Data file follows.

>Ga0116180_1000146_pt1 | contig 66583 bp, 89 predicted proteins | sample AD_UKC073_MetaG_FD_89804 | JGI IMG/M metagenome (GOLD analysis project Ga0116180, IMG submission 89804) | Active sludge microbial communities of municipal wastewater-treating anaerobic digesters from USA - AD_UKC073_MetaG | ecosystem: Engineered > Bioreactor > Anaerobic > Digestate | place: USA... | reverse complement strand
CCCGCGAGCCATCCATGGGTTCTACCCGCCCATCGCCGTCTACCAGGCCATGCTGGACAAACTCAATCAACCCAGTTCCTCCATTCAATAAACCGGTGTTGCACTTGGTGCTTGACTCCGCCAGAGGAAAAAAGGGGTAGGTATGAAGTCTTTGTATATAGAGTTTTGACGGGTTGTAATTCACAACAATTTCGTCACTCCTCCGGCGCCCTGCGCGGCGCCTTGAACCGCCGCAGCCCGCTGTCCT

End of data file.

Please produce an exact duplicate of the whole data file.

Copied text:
>Ga0116180_1000146_pt1 | contig 66583 bp, 89 predicted proteins | sample AD_UKC073_MetaG_FD_89804 | JGI IMG/M metagenome (GOLD analysis project Ga0116180, IMG submission 89804) | Active sludge microbial communities of municipal wastewater-treating anaerobic digesters from USA - AD_UKC073_MetaG | ecosystem: Engineered > Bioreactor > Anaerobic > Digestate | place: USA... | reverse complement strand
CCCGCGAGCCATCCATGGGTTCTACCCGCCCATCGCCGTCTACCAGGCCATGCTGGACAAACTCAATCAACCCAGTTCCTCCATTCAATAAACCGGTGTTGCACTTGGTGCTTGACTCCGCCAGAGGAAAAAAGGGGTAGGTATGAAGTCTTTGTATATAGAGTTTTGACGGGTTGTAATTCACAACAATTTCGTCACTCCTCCGGCGCCCTGCGCGGCGCCTTGAACCGCCGCAGCCCGCTGTCCT